Now I do understand the complexity and necessity of the garden ecosystem. I do. But if I am being completely honest, a part of me was a little excited about the greenhouse possibly affording a somewhat more sanitized gardening experience. The type where ants don’t crawl up the back of your pant leg when you bend down to harvest the lettuce. The fantasy of being able to quickly run out to the garden and back again without both a spider and its web finding its way into my hair. Well, the honeymoon is over, thanks in large part to the arrival of a copious amount of aphids now firmly attached to my tomato plants.
This was the first offender and was promptly ostracized in a well-intentioned but failed bid to save the others. My hope was that in making it available to some natural predators like ladybugs, it could be quickly “cured” and rejoin the fold. Unfortunately it was not to be, as within days the remaining plants also showed signs of aphids.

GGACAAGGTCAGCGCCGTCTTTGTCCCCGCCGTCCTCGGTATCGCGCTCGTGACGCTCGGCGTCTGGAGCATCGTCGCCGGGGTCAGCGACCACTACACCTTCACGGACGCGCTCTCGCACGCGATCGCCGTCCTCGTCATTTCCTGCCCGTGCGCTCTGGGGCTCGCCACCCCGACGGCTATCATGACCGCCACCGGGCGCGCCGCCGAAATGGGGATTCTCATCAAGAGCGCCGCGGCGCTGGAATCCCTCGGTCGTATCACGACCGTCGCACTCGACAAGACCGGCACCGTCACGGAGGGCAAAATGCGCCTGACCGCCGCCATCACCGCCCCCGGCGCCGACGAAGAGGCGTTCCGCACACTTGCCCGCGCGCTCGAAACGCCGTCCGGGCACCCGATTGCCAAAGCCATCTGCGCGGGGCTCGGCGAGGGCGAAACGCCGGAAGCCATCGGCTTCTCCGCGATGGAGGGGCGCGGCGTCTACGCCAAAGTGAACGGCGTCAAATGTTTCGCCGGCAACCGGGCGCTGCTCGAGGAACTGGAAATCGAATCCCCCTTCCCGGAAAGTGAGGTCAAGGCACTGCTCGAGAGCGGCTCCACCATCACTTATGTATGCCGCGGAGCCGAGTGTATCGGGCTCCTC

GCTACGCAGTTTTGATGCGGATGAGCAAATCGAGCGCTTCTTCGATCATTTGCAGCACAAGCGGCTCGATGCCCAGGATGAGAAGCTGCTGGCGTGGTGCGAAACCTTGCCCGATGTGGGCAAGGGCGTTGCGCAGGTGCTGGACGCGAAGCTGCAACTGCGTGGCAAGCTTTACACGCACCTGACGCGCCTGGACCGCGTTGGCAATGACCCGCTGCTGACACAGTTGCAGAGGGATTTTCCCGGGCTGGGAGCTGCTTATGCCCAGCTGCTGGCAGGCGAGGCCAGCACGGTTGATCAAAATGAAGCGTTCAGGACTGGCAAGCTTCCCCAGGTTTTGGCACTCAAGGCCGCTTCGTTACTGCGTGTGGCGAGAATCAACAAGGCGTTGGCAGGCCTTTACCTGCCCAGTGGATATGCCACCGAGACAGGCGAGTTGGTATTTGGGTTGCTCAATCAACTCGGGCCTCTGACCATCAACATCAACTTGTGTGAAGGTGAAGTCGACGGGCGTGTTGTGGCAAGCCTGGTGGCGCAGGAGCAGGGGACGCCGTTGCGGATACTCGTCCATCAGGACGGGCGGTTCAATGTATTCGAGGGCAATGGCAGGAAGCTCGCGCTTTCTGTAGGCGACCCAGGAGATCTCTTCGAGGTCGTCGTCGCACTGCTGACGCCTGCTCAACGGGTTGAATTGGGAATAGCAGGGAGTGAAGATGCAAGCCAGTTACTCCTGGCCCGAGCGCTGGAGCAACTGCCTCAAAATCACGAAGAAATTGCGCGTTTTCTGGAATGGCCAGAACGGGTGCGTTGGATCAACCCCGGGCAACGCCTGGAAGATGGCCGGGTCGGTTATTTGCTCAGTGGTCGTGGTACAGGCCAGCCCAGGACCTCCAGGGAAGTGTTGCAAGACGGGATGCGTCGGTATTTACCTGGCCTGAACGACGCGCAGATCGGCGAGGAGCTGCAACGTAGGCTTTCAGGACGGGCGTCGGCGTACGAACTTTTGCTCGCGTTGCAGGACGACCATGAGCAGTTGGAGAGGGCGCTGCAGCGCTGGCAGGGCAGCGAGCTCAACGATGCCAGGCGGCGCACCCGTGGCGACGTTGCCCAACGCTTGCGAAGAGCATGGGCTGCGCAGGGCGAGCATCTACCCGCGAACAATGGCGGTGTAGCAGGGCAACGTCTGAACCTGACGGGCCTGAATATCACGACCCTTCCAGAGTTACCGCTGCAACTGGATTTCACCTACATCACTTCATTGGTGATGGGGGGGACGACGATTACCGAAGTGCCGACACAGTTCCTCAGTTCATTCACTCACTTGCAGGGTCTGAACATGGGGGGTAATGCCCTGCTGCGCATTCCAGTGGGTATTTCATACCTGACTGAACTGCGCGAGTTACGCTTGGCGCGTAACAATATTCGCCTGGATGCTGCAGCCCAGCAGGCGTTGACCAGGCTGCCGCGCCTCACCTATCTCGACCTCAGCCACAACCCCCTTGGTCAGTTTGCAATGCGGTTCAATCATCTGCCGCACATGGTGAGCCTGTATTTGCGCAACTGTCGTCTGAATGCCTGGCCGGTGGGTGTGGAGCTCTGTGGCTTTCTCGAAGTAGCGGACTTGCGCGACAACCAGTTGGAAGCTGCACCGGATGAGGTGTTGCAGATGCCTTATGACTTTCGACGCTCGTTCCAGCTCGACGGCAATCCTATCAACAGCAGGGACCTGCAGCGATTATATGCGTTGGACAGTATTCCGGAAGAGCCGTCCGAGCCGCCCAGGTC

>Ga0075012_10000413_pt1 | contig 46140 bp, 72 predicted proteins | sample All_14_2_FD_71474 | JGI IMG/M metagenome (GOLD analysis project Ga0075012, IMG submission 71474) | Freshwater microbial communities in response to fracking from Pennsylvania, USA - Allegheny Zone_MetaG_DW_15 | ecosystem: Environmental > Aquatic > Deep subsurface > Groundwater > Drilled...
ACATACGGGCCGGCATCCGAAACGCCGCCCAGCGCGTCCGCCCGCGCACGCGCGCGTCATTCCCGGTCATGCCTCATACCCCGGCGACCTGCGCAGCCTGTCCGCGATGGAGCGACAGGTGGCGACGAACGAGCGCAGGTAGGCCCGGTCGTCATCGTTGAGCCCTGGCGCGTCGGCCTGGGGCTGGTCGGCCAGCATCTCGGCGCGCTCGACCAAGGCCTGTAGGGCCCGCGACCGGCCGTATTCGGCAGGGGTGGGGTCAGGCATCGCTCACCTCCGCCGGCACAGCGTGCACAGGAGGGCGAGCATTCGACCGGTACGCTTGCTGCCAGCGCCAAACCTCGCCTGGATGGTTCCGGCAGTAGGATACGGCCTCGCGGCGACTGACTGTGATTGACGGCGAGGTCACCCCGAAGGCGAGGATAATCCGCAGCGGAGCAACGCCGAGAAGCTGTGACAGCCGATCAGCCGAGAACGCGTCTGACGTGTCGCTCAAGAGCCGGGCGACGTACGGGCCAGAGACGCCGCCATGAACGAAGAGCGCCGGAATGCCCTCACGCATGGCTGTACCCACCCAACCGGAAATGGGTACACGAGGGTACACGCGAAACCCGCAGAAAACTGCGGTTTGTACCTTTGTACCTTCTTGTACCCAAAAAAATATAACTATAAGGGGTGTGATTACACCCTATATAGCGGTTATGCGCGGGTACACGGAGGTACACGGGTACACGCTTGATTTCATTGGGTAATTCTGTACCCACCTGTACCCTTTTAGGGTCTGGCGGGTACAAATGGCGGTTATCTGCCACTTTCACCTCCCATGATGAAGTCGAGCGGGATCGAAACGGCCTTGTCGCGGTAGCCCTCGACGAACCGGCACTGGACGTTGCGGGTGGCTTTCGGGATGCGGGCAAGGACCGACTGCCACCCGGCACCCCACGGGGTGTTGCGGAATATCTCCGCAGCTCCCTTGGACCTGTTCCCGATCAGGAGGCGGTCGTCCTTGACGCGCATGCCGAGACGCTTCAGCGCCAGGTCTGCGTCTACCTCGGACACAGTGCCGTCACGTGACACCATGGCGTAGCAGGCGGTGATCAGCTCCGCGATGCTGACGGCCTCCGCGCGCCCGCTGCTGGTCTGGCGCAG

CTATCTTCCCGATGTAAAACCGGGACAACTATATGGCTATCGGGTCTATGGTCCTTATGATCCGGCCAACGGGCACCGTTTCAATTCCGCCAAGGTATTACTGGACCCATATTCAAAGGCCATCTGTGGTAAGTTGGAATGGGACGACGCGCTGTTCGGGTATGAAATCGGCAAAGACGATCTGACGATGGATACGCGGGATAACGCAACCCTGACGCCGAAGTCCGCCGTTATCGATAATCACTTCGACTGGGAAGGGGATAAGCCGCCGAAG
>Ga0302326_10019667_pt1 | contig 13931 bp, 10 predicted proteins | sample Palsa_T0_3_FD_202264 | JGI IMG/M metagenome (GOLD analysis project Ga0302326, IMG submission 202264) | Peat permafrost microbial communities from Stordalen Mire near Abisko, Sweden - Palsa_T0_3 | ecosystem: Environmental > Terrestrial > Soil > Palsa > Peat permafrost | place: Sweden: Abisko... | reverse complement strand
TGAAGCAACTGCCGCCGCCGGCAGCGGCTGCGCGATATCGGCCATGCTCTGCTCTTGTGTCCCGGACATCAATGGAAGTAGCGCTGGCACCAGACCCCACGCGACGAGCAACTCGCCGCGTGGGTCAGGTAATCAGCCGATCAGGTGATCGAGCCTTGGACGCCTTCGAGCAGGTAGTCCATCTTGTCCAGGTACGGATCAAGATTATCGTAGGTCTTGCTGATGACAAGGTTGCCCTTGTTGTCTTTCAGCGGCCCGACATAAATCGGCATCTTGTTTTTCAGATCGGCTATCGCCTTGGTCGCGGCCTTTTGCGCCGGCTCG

A full house:
And the North side:
Honestly, it’s the mixed blessing of a greenhouse-no natural predators for the pests that do breach the barricade. You can purchase bags of ladybugs from many garden stores, which I will likely do. But again, no birds have access to the greenhouse to keep those numbers in check, so around we go.
But for now let’s focus on the positive. I have stuck with some old favourites and added some interesting new grafted varieties and hybrids such as Green Zebra, Sun Sugar, Black Cherry, and Cherokee Purple, so it should be an interesting harvest when the time comes.
Another quirk of greenhouses is that even with self pollinating (no bees required) tomato plants, a fan is needed so the breeze can disperse the pollen and get the fruit sprouting. Simply taping the flowers lightly can work as well. For more tomato growing tips, please click here.